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Bev Cobbett

My husband and I had been play-wrestling, but have now ceased, both of us exhausted. I am lying lifeless atop his prone body as we heave together, cheek to cheek, regaining our wind. 

I finger the neckband of his t-shirt, lost in thought, thinking how to word my wish for a new little one. After long moments, I think I’m ready. “Hon?”  I lift my face to look into his.

Jorge squints up at me from one eye. “Yasss? Vut do you vaunt now?” Jorge draws out the question in a sinister horror-movie voice, continuing in his playful mood. He opens the other eye and takes both of my hands in his and holds them captive.

I look down into his gentle, questioning eyes and begin again.  “Hon . . .?   What. Do. You . . .  think . . . of us . . .” 

“Out vith it, vench!” Jorge interrupts, his patience at an end. “I command you to tell me all, or I vill eat you!” He speaks in his best gruff monster voice, then pulls my arms wide and attacks my neck with his mouth, plastering my skin with slobbery, stinky beer kisses. Unable to stop him, I shriek ear-splitting screams and struggle frantically to free myself. I am helpless, entirely at his mercy.

“Mommy! Daddy! You’re too noisy and I can’t sleep!” Three-year-old Monica is standing over us. She’s careful to not come too close.

My question will have to wait. The monster retreats from my neck and sits up, releasing his victim.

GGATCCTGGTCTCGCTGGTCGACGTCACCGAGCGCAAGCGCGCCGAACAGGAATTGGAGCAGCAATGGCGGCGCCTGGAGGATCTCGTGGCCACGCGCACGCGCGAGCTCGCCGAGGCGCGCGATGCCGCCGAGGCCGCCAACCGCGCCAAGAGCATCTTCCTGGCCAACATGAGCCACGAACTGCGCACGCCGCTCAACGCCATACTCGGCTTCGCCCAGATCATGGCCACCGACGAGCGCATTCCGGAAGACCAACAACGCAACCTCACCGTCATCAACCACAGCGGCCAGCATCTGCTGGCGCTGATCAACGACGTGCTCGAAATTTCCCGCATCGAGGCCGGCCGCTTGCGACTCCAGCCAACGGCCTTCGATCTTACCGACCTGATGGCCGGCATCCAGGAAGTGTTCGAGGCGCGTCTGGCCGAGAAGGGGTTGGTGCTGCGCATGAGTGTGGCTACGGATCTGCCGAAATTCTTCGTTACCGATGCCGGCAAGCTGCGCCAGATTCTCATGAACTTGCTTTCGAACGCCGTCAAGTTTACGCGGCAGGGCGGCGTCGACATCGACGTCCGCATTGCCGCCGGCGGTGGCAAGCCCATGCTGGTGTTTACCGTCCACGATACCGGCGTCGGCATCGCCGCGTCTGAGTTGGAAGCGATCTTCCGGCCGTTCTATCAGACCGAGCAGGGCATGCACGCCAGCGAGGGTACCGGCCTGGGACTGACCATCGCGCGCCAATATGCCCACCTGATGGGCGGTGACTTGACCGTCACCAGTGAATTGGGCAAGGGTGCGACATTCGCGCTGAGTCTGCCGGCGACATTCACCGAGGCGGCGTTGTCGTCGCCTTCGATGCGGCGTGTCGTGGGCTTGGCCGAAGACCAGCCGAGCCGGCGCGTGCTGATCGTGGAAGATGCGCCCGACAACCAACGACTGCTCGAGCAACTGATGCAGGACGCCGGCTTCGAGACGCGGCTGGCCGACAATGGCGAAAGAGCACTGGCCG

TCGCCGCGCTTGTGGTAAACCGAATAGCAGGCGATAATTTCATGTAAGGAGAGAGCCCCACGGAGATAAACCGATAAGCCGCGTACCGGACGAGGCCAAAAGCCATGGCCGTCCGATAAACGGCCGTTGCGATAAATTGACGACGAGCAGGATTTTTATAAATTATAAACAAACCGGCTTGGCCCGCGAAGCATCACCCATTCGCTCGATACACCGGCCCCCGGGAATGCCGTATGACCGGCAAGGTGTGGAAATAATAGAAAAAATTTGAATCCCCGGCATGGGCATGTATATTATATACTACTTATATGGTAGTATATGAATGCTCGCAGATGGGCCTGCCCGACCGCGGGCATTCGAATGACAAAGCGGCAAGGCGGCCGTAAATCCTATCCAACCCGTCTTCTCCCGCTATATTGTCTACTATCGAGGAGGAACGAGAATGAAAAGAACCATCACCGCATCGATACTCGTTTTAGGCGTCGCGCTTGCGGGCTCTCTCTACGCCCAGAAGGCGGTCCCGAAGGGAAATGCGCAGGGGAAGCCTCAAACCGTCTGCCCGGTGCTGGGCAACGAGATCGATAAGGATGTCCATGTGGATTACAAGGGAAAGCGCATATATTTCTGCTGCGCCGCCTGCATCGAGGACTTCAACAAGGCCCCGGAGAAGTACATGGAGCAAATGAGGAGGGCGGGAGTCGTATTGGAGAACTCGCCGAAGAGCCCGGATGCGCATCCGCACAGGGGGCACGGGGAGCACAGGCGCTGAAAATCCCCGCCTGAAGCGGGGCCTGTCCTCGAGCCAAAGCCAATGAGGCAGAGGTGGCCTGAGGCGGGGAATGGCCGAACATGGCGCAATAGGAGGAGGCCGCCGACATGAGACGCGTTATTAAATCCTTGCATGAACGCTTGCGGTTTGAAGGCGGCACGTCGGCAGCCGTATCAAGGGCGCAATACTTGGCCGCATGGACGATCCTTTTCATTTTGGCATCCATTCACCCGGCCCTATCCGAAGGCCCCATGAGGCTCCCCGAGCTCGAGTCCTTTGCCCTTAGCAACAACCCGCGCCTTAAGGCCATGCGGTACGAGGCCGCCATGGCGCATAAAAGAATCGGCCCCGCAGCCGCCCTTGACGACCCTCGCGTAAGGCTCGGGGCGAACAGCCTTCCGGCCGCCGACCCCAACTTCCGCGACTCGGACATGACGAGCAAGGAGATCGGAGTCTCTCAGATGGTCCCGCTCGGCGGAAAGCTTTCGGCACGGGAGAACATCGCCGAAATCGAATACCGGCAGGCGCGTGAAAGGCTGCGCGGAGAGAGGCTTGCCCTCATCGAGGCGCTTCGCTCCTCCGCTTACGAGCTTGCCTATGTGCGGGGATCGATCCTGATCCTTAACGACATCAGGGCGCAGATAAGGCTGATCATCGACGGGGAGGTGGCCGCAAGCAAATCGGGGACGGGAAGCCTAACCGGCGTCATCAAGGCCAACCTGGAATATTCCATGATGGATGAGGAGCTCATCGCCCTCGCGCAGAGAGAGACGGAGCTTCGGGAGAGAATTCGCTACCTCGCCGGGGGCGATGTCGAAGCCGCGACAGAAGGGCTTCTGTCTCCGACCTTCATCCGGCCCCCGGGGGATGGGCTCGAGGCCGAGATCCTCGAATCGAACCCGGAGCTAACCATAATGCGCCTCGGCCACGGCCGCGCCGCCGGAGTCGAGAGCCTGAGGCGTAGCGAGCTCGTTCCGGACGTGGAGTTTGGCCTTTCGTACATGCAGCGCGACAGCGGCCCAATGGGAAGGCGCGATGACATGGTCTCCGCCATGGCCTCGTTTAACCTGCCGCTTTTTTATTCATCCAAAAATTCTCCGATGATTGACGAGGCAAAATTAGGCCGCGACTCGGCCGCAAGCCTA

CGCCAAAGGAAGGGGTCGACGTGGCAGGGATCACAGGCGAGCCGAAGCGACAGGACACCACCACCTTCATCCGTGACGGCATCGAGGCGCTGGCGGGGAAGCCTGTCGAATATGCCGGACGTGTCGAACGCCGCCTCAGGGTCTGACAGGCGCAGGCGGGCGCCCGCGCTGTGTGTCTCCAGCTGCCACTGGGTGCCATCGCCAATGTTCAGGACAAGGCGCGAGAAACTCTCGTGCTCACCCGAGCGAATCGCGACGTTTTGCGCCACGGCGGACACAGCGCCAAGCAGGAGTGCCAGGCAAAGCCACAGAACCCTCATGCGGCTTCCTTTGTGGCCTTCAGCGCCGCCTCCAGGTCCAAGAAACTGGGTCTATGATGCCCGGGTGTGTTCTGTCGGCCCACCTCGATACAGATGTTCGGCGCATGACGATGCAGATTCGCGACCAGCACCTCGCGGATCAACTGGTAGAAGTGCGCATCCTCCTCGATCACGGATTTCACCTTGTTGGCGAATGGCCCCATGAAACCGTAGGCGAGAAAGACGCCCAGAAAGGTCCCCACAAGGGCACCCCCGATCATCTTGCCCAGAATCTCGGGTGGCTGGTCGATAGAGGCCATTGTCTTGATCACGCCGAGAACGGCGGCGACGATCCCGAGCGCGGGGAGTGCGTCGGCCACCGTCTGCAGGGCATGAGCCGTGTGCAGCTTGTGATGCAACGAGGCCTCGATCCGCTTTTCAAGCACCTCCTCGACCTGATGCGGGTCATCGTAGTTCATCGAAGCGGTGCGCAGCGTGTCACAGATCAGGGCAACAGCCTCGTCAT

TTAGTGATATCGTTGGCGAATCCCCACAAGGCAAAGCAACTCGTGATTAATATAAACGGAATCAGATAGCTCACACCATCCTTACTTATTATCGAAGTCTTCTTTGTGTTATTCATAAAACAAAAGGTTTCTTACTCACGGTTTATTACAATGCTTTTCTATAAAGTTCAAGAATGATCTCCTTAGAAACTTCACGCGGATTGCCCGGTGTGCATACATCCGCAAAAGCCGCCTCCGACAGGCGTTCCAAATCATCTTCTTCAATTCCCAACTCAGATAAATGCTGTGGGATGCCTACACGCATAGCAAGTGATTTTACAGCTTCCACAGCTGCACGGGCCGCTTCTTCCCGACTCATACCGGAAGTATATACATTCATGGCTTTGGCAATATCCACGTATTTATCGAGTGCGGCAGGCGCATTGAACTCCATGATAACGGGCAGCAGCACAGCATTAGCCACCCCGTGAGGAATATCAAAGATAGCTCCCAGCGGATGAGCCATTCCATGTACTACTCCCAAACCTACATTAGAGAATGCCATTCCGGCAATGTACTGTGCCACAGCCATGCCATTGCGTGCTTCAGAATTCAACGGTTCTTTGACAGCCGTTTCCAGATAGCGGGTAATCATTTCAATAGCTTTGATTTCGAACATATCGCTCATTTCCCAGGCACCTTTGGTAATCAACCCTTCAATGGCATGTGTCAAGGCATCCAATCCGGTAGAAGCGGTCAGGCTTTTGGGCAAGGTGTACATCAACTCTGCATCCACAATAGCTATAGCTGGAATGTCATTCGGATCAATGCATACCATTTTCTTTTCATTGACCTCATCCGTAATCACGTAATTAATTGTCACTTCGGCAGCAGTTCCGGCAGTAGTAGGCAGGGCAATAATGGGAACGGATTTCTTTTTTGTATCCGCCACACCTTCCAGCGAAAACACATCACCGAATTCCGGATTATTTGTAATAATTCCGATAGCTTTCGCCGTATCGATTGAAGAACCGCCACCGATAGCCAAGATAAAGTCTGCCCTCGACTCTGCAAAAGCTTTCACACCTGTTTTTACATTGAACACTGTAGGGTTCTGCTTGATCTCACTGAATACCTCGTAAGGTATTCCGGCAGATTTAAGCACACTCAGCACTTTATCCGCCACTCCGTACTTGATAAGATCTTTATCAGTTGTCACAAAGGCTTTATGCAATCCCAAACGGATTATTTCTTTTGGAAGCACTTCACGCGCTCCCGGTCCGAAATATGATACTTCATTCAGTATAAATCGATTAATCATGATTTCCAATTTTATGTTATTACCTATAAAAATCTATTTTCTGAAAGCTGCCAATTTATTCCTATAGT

“Hey Peanut!  Awww. . .  Did we wake you up?”  I croon, reaching for our daughter and pulling her to me. I love how cuddly she feels in her thick fleece pyjamas. “Mommy’s sorry. C’mere, give us a kiss” I say, and press my lips to her petal-soft ones. 

Behind us, the monster stirs again. His hairy arms reach around the two of us and suddenly, wet, stinky beer kisses assault us both. 

“No Daddy!  Yuucckk!  Stooopppiiiiittt!” squeals Monica, squirming to get out of his grasp. She sounds ready to cry, not quite awake enough for such play.

I manage to roll out of reach and stand up, hopelessly weak from laughing, I grab a cushion and ferociously swing at the monster’s back. He falls over, dead. “Yay! Victory is ours!” I crow.

Monica struggles to her feet and looks down at her father. Finally, she lightly kicks at him to make sure the monster is dead. His form does not move.  


Daddy lets out a long sigh and opens his eyes. He sits up.

“Yes, Sweetie?”

“Daddy, I don’t like that!” she admonishes him.

“How about a piggy-back ride up to bed? Will that make my princess happy?” Rolf winks at me.  

“Okay,” says Monica, oblivious to the wink.

As Daddy scoops Princess Monica up onto his back, she hugs his neck tightly—innocently trusting, and blissfully unaware that . . . The. Monster. Has . . . Returned!!!

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